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Son is Buddhist woman from Cambodia who needs $648 to fund retinal detachment surgery.

Son
43%
  • $285 raised, $363 to go
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$363
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May 8, 2020

Son is a 58-year-old rice farmer from Cambodia. She has three son, two daughters, and fifteen grandchildren. Her whole family takes part in the rice planting. She spends most of her free time reading Buddhist literature.

Six months ago, the retina of Son’s left eye detached, causing her loss of vision. She has difficulty seeing things clearly, recognizing faces, and going anywhere outside.

When Son learned about our medical partner, Children’s Surgical Centre, she traveled for four-and-a-half hours seeking treatment. On May 8th, eye surgeons will perform a retinal detachment repair procedure in her left eye. After recovery, she will be able to see clearly. Now, she needs help to fund this $648 procedure.

Son’s husband said, “I miss having her work beside me, and I want her to be able to go anywhere she likes by herself. So I hope this surgery helps her see clearly.”

Son is a 58-year-old rice farmer from Cambodia. She has three son, two daughters, and fifteen grandchildren. Her whole family takes part in ...

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Son's Timeline

  • May 8, 2020
    PROFILE SUBMITTED

    Son was submitted by Lindsay Bownik, Stakeholder Relations Officer at Children's Surgical Centre, our medical partner in Cambodia.

  • May 08, 2020
    TREATMENT OCCURRED

    Son received treatment at Kien Khleang National Rehabilitation Centre. Medical partners often provide care to patients accepted by Watsi before those patients are fully funded, operating under the guarantee that the cost of care will be paid for by donors.

  • May 11, 2020
    PROFILE PUBLISHED

    Son's profile was published to start raising funds.

  • July 02, 2020
    AWAITING UPDATE

    Awaiting Son's treatment update from Children's Surgical Centre.

  • TODAY
    AWAITING FUNDING

    Son is currently raising funds for her treatment.

Funded by 5 donors

Funded by 5 donors

Treatment
Retinal Detachment Surgery
  • Cost Breakdown
  • Diagnosis
  • Procedure
On average, it costs $648 for Son's treatment
Hospital Fees
$67
Medical Staff
$256
Medication
$0
Supplies
$325
  • Symptoms
  • Impact on patient's life
  • Cultural or regional significance

​What kinds of symptoms do patients experience before receiving treatment?

Symptoms of retinal detachment include floaters in the field of vision, flashes of light when moving the eyes or head, and a curtain over the field of vision. Floaters are specks or globs that appear from clumps of citreous gel breaking down. Other symptoms are the appearance of a curtain-like shadow over the visual field, blurred vision, and reduced peripheral vision.

​What is the impact on patients’ lives of living with these conditions?

Retinal detachment is a medical emergency; living with retinal detachment can cause permanent loss of vision.

What cultural or regional factors affect the treatment of these conditions?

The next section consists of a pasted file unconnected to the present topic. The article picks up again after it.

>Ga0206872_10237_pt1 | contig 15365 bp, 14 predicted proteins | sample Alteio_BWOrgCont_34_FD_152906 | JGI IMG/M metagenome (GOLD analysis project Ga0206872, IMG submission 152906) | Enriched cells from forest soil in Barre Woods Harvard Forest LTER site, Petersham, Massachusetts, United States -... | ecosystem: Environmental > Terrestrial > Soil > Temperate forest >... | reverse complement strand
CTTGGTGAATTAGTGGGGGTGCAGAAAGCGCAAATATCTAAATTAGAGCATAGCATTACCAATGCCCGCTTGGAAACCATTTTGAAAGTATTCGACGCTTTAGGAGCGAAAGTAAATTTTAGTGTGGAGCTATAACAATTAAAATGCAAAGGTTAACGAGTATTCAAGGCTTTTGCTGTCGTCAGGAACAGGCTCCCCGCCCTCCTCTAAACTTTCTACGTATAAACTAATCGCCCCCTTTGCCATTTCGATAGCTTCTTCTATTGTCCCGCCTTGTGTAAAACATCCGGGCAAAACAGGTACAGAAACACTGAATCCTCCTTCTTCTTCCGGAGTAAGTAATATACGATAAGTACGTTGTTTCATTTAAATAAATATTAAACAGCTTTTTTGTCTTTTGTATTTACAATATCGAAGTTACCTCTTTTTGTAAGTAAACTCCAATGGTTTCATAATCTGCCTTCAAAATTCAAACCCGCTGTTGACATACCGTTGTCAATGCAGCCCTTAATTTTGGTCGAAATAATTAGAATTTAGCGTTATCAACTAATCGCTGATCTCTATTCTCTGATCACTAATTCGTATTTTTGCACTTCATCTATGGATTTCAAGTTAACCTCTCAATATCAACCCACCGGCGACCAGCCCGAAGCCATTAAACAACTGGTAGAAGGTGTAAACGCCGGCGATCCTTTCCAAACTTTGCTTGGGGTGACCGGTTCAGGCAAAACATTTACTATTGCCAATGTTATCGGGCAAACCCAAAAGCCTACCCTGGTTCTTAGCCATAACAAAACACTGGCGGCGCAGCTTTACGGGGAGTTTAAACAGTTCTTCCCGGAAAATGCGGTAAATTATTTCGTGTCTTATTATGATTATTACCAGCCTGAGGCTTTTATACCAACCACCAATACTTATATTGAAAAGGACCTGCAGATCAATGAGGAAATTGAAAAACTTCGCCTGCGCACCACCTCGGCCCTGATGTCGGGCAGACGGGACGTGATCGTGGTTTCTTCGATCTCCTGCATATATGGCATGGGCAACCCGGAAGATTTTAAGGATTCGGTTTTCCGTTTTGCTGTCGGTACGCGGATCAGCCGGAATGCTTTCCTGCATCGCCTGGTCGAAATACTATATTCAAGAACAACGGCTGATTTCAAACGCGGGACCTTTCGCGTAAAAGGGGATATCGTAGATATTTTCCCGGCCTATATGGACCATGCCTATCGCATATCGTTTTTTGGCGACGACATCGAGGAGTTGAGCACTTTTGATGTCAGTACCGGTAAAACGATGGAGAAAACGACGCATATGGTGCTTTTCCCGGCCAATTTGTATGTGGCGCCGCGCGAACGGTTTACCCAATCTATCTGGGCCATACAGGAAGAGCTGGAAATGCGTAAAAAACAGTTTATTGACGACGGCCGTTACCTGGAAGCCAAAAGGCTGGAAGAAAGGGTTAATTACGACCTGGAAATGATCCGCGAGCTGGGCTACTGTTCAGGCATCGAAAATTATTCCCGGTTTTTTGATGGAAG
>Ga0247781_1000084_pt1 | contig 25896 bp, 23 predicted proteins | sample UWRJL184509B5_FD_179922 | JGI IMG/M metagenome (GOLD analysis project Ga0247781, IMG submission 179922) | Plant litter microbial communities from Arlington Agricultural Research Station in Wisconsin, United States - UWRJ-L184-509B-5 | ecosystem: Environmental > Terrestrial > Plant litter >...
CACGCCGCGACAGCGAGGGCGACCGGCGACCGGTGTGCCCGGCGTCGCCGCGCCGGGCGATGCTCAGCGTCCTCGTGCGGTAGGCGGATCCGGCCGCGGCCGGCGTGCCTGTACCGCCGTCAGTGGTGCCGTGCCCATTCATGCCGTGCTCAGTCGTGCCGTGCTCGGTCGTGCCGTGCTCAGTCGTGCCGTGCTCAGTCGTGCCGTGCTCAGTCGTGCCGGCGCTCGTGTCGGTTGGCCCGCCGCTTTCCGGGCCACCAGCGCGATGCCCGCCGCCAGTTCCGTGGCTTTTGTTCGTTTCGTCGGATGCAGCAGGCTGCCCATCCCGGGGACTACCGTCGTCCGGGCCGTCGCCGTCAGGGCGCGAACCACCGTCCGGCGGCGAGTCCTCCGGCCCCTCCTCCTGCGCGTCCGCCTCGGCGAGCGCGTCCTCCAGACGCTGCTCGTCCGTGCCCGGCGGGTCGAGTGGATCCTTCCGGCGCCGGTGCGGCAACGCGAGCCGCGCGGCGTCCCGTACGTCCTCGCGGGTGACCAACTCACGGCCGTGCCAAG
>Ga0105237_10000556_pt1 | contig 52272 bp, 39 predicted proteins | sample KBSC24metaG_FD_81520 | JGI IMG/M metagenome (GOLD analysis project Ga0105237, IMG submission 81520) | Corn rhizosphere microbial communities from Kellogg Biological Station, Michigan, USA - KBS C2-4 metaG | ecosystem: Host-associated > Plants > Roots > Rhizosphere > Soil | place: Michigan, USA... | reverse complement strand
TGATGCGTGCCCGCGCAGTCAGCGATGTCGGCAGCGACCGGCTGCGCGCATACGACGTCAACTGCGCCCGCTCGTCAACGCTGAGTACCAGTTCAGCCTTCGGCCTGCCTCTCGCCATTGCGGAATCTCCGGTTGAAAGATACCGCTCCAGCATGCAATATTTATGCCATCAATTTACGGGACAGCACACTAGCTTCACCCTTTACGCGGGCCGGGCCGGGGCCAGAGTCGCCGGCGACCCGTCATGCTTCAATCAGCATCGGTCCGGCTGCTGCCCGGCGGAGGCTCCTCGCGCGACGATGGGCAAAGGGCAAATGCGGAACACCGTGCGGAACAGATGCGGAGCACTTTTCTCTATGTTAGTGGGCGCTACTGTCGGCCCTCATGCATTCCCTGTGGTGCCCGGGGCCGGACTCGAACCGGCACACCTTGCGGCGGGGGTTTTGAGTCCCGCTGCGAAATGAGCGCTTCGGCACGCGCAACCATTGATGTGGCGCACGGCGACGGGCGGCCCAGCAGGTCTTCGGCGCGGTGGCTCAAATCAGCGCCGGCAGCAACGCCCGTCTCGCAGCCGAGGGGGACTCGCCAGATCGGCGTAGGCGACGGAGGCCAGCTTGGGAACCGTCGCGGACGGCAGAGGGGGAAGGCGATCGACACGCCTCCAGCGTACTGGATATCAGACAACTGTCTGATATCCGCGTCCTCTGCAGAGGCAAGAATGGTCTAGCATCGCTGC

Surgical eye treatment is not readily accessible in Cambodia. The longer the retina remains detached, the lower the chances are of restoring good vision.

  • Process
  • Impact on patient's life
  • Risks and side-effects
  • Accessibility
  • Alternatives

What does the treatment process look like?

Treatment of retinal detachment involves surgery to reattach the retina. There are three main procedures by which this is done: pneumatic retinopexy, scleral buckling surgery, and vitrectomy. In pneumatic retinopexy, air is injected into the middle of the eyeball, which pushes the detached retina to the wall of the eye. This is followed by cryopexy to repair the tear. Scleral buckling surgery involves a piece of silicone material sewn to the outer layer or the eye, relieving the tugging on the retina. In a vitrectomy, vitreous gel is removed from the eye and air, gas, or silicone gel is injected in to flatten the retina. It may take several months for vision to improve.

What is the impact of this treatment on the patient’s life?

This surgery is critical to prevent patients with retinal detachment from going blind.

What potential side effects or risks come with this treatment?

One possible risk is that the retina cannot be reattached because of scar tissue; if this occurs, the eye will ultimately become blind. The risk of complications from this surgery is small. These complications include bleeding in the eye, increased eye pressure, swelling inside the eye, clouded lens of the eye, double vision, and infection. There is also a risk of needing further surgery if new breaks form in the retina or scar tissue develops.

How accessible is treatment in the area? What is the typical journey like for a patient to receive care?

Patients in need of retinal detachment may travel from across the country to receive free surgical care at CSC, as alternatives are not available and surgical eye specialists are limited.

What are the alternatives to this treatment?

Retinal detachment requires surgery as treatment; without surgery, vision will continually deteriorate.

Meet another patient you can support

100% of your donation funds life-changing surgery.

Meet another patient you can support

100% of your donation funds life-changing surgery.